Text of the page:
Upon hearing me enter, he’d turned and met my gaze head on.
“Rhea!” he shouted, obviously feigning delighted surprise.
I knew he’d recognized me earlier during my pursuit. I’d smelled his spike of excitement. Now I felt him emit yet another smell, a rather pleasant mixture of fermenting fruit and young wine, and felt a thrill surge through me in response. I didn’t show it and pointed my MEC steadily at his chest with my lips pursed in venomous resolution. “A hunting dog will eventually lose its life on the mountain—old Chinese proverb.”
In the scene below, Serge has obviously gotten the upper hand and has immobilized Rhea :
With a forlorn expression he drew a trembling finger across my cheek, caressing me, and emitting his heady scent of musk and strawberries. I jerked away and he withdrew his hand with a sigh.
The Unity of the Senses
Synesthesia is far more common in children than adults. It is also thought to occur universally in infants during their first few weeks of life, reflecting a brain that is still in the process of differentiating its combined sensory experiences.
Mathematician and philosopher Gottfried Leibniz once wrote that our sense perceptions are occult qualities, whose familiarity does little to clarify their essential nature.
Writer Oyang Teng tells us that “long before brain imaging technology showed that even basic perceptual acts involve many different areas of the brain, common observation (and common sense) showed that there is no strict autonomy of any of the senses; rather, they each exist as interconnected aspects in a continuum of perception.”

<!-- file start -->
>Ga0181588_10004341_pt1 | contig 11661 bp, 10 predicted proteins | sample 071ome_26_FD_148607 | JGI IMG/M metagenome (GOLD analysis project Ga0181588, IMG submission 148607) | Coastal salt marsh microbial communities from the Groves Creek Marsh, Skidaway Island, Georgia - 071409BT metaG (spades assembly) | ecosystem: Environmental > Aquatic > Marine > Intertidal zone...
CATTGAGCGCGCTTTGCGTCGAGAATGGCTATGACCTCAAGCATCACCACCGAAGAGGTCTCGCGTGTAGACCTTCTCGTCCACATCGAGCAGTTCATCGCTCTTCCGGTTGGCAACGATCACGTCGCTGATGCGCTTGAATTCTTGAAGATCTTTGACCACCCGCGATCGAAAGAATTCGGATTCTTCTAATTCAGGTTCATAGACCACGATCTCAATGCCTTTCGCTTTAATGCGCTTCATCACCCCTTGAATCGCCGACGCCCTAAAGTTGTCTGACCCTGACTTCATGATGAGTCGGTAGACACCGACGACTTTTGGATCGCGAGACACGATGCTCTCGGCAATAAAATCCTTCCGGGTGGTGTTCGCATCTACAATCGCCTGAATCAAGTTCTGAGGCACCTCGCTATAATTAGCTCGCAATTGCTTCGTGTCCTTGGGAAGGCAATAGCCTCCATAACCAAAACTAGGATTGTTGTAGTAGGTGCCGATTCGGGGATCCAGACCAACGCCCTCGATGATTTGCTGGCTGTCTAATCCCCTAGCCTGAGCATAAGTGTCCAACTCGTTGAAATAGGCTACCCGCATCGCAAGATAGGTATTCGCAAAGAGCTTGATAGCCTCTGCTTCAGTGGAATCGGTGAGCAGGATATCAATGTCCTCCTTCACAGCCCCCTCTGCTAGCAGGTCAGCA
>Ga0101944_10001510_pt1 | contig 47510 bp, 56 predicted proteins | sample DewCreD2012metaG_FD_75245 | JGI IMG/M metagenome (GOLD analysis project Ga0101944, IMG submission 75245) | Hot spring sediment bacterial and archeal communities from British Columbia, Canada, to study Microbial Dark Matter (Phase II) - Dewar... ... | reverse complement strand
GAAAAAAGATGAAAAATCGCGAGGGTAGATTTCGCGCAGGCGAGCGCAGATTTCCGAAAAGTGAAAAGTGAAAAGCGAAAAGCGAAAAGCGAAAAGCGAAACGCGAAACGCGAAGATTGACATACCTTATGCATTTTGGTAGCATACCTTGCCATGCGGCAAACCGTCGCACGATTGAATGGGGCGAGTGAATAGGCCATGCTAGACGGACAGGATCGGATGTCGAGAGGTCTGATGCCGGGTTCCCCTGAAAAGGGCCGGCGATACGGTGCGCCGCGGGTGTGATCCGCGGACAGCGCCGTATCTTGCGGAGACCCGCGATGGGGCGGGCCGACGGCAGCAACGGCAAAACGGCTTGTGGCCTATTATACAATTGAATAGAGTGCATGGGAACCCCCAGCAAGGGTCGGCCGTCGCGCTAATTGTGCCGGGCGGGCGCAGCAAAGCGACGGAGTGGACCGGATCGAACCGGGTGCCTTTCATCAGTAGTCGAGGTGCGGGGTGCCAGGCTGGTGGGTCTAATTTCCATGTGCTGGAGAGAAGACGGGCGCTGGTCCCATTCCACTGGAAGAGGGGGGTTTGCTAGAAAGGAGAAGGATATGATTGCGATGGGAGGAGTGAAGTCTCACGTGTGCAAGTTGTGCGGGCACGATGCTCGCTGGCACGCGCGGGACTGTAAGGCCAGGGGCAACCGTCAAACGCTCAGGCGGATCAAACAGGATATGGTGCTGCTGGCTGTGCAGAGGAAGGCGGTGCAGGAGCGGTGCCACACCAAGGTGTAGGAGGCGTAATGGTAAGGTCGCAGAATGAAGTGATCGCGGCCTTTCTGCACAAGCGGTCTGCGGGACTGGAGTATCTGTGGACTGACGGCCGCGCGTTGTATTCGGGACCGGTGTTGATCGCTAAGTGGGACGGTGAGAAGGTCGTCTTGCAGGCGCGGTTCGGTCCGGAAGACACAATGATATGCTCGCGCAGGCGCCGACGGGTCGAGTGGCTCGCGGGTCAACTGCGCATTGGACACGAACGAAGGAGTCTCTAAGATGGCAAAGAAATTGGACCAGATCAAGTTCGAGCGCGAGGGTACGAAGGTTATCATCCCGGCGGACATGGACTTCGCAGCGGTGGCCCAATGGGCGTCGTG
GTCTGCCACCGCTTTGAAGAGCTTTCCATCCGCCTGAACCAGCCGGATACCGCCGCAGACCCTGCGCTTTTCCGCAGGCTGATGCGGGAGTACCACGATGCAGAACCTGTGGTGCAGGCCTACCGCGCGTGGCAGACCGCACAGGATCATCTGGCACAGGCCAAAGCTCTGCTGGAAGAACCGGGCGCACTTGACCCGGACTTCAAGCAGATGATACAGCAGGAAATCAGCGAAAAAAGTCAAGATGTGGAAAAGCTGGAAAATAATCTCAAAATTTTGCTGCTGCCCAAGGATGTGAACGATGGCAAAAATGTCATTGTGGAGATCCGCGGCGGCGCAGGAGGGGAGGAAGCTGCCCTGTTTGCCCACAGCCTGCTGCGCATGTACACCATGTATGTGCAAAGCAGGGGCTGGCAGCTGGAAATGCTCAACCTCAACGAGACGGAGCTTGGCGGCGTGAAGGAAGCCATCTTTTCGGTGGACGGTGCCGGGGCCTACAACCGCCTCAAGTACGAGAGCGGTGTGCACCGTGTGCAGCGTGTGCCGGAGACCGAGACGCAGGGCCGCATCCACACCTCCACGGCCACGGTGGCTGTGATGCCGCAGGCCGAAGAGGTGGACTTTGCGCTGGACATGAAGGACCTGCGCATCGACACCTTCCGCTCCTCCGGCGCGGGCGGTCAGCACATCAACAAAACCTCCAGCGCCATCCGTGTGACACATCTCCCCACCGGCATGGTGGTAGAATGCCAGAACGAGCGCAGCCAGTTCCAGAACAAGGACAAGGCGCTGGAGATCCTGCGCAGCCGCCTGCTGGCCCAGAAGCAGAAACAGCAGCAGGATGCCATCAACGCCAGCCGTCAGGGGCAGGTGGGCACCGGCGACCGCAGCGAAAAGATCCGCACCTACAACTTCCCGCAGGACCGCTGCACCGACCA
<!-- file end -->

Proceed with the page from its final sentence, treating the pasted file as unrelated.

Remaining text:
In his 1927 paper, “The Unity of the Senses” Erich von Hornbostel adds that, “looking more closely, the apparent exception becomes the rule, and one must search in order to find the private property of any one sense.”
Cytowic and Eagleman argue that perception is already multisensory, though for most of us its multiple dimensions exist beyond the reach of consciousness. Reality, they point out, is more subjective than most people realize. Synesthesia is a window on the mind and brain; highlighting the amazing differences in the way people see the world. “The difference between synesthetic and nonsynesthetic brains is not whether cross talk exists” Cytowic and Eagleman note “but rather its degree.”
How about that tingly feeling you get when you hear music you like, or the fact that you salivate when you see salty food? Synesthesia.
If you’re interested in whether you have more synesthesic tendencies than the average person, go to Kelm’s May 2008 article on Wired Magazine and take the test. Then let me know…